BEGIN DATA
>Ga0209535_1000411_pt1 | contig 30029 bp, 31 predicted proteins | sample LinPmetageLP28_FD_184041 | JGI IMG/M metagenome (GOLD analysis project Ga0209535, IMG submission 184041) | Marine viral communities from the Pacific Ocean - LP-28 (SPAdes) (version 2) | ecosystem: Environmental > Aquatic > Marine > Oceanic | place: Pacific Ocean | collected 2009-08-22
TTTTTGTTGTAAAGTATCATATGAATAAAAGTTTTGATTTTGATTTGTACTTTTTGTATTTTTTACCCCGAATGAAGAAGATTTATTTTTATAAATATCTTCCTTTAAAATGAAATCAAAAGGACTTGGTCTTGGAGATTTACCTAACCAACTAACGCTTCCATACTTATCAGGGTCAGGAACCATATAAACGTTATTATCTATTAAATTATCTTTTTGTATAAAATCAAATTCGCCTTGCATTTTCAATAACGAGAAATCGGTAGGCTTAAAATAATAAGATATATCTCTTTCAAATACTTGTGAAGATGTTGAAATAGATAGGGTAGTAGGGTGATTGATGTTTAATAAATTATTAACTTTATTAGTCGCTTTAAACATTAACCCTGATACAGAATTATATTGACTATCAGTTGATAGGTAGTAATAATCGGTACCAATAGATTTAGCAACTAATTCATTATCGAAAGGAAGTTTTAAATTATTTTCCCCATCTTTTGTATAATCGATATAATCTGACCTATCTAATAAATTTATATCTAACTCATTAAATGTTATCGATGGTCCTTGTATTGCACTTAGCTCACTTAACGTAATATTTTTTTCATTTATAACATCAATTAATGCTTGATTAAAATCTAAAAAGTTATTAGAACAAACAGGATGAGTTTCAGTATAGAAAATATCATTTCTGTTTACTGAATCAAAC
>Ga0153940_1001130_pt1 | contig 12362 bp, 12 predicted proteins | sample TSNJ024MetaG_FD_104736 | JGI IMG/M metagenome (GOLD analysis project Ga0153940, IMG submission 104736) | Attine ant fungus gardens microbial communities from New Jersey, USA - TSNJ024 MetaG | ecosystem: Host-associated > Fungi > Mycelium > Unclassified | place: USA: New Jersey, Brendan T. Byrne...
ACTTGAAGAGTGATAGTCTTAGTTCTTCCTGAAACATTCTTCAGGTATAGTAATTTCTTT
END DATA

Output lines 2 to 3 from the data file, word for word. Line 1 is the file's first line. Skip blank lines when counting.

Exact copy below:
TTTTTGTTGTAAAGTATCATATGAATAAAAGTTTTGATTTTGATTTGTACTTTTTGTATTTTTTACCCCGAATGAAGAAGATTTATTTTTATAAATATCTTCCTTTAAAATGAAATCAAAAGGACTTGGTCTTGGAGATTTACCTAACCAACTAACGCTTCCATACTTATCAGGGTCAGGAACCATATAAACGTTATTATCTATTAAATTATCTTTTTGTATAAAATCAAATTCGCCTTGCATTTTCAATAACGAGAAATCGGTAGGCTTAAAATAATAAGATATATCTCTTTCAAATACTTGTGAAGATGTTGAAATAGATAGGGTAGTAGGGTGATTGATGTTTAATAAATTATTAACTTTATTAGTCGCTTTAAACATTAACCCTGATACAGAATTATATTGACTATCAGTTGATAGGTAGTAATAATCGGTACCAATAGATTTAGCAACTAATTCATTATCGAAAGGAAGTTTTAAATTATTTTCCCCATCTTTTGTATAATCGATATAATCTGACCTATCTAATAAATTTATATCTAACTCATTAAATGTTATCGATGGTCCTTGTATTGCACTTAGCTCACTTAACGTAATATTTTTTTCATTTATAACATCAATTAATGCTTGATTAAAATCTAAAAAGTTATTAGAACAAACAGGATGAGTTTCAGTATAGAAAATATCATTTCTGTTTACTGAATCAAAC
>Ga0153940_1001130_pt1 | contig 12362 bp, 12 predicted proteins | sample TSNJ024MetaG_FD_104736 | JGI IMG/M metagenome (GOLD analysis project Ga0153940, IMG submission 104736) | Attine ant fungus gardens microbial communities from New Jersey, USA - TSNJ024 MetaG | ecosystem: Host-associated > Fungi > Mycelium > Unclassified | place: USA: New Jersey, Brendan T. Byrne...